Simultaneously, it is imperative that we foster a nurturing, caring, and inclusive campus environment in order that all graduate students are able to excel and achieve their academic personal and professional goals; climate is a critical factor in retention, time-to-degree, and academic excellence. We have formulated a tri-level approach to climate which includes: 1) cohort and community building through a series called “Critical Conversations” which facilitates the understanding, articulation, and exploration of multiple backgrounds and experiences; 2) “bridging activities” more closely connect students with their labs, departments and the Institute; and 3) institutional-level activities, for example, celebrating accomplishments, emphasizing the positive correlation between diversity and excellence, and promoting student engagement at the Institute level.
Now is one of the most exciting times in history for graduate education at MIT. Higher education stands at a historical moment in time where dramatic advances in computation, communication, and instrumentation are opening up transformative possibilities in education that could not have been imagined even a decade ago. The majority of our initiatives above involve online components integrated with physical programs and activities, and I am optimistic that MITx will provide further opportunities to enhance residential graduate education in the areas of recruitment; building intellectual, collaborative and cross-disciplinary networks; graduate student engagement with alumni; innovations in teaching and research; professional development; and support of preparation and academic milestones (e.g., qualifying exams, laboratory training, etc.). The ODGE strategic plan will surely evolve over the coming years in response. MIT is taking a leadership role in all of these emerging areas in graduate education to maintain its status as a world-class research institution. Clearly it will be an exciting, challenging, and, ultimately, rewarding journey ahead.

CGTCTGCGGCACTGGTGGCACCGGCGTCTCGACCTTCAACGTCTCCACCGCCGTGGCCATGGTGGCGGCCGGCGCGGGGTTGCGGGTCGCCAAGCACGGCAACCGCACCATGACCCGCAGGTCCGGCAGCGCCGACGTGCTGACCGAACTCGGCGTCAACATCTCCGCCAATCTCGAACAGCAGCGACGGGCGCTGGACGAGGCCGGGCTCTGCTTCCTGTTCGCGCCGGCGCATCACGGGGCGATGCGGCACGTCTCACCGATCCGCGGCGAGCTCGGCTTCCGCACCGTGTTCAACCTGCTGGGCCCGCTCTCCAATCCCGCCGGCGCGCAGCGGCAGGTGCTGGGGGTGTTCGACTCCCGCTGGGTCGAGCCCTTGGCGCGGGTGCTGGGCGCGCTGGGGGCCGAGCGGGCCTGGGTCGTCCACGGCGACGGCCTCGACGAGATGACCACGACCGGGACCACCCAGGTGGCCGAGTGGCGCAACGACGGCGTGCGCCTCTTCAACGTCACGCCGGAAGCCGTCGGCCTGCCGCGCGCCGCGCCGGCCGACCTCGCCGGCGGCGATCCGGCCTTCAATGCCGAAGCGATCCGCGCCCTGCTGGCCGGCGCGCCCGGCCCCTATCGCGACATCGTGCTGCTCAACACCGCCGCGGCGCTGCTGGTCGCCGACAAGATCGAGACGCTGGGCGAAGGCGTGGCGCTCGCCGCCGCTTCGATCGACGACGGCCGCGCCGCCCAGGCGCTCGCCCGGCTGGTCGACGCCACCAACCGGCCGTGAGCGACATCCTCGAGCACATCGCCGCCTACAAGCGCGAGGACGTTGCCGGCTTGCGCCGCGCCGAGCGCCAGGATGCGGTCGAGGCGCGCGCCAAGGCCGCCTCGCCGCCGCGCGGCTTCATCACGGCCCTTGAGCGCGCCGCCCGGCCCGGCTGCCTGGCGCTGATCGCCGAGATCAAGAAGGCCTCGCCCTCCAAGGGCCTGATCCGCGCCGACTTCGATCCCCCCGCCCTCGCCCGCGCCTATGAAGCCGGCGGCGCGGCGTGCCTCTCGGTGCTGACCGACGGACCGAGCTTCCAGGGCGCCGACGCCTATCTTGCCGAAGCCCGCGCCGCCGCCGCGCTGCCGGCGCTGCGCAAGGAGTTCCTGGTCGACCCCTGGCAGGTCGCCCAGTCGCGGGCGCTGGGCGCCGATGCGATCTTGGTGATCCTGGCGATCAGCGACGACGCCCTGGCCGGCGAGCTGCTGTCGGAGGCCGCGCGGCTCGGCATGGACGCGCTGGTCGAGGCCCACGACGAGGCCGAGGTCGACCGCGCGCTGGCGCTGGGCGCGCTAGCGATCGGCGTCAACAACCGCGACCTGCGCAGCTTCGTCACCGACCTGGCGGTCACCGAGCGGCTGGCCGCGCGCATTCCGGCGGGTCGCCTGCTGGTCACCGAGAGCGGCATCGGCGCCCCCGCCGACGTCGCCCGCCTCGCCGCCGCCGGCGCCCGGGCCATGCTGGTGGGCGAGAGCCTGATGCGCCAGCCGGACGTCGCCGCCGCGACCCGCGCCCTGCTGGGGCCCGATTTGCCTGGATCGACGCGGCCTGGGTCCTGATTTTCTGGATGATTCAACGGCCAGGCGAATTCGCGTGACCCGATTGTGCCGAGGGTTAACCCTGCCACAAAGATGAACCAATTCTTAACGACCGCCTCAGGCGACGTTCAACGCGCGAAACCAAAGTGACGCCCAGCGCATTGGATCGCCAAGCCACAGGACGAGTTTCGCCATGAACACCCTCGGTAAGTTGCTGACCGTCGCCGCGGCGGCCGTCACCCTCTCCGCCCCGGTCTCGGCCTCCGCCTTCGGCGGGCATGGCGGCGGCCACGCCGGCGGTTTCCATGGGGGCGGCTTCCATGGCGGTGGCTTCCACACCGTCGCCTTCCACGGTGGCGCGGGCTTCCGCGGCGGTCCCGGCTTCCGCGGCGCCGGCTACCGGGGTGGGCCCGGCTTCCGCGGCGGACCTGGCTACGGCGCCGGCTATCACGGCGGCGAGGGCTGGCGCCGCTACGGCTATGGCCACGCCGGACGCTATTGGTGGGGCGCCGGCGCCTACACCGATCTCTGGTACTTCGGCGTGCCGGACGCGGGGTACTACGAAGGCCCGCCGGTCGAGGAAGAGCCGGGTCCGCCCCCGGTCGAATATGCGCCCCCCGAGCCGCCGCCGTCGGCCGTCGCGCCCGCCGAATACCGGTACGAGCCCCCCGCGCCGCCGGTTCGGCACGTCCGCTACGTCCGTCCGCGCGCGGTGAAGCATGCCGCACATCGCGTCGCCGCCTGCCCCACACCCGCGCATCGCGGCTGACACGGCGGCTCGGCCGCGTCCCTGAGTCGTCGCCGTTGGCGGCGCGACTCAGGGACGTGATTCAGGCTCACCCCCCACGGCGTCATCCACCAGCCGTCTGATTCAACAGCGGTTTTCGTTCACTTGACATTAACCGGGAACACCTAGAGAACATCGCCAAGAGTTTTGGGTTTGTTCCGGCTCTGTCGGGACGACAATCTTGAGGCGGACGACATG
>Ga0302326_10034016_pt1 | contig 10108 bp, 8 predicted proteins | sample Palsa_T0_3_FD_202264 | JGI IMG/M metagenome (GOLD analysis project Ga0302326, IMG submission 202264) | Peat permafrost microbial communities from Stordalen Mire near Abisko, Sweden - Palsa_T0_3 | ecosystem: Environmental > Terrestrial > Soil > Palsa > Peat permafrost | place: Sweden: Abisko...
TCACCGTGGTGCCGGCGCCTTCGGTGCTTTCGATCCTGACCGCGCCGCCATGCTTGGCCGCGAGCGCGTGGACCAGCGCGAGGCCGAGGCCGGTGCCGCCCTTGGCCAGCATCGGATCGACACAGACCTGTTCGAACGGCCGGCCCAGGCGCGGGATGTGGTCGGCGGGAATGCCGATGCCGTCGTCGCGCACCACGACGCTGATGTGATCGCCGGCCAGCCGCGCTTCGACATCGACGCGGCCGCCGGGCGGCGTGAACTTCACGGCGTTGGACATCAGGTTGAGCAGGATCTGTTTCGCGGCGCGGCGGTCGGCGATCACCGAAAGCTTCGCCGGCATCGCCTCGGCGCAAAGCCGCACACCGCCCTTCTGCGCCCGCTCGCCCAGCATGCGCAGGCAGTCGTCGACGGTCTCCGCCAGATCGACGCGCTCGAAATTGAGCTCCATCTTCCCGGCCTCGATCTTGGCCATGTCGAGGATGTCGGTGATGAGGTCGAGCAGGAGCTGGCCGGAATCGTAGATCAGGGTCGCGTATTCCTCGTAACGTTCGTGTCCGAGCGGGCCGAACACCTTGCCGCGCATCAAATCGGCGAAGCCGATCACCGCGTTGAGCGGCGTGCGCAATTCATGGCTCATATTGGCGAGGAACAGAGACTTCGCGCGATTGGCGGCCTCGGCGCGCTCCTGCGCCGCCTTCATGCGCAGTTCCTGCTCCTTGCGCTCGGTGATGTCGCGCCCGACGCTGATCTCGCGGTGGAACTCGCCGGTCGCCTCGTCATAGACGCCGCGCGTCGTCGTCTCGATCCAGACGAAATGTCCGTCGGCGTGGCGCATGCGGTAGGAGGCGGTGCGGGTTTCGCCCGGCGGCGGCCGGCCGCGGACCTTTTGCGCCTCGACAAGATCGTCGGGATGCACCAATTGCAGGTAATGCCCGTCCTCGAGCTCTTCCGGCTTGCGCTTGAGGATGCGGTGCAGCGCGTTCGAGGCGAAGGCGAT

I would like to extend my gratitude to all who participated in the listening tour; to the ODGE Faculty Advisory Board; and to Chancellor Eric Grimson and President Rafael Reif for their great intellectual contributions and financial support, both of which were critical in the development of the strategic plan and new initiatives. I would like to acknowledge President Emerita Susan Hockfield and former Chancellor Phillip L. Clay for their input, support and guidance. I would also like to thank the Graduate Student Council for their participation and collaboration, and ODGE Communications Officer Heather Konar for contributions to this article. Lastly, I would like to acknowledge the Office of Institutional Research for their extensive work in compilation and analysis of relevant data used in the development and presentation of the strategic plan. Our full strategic plan is available online. I would be happy to receive comments and suggestions via e-mail.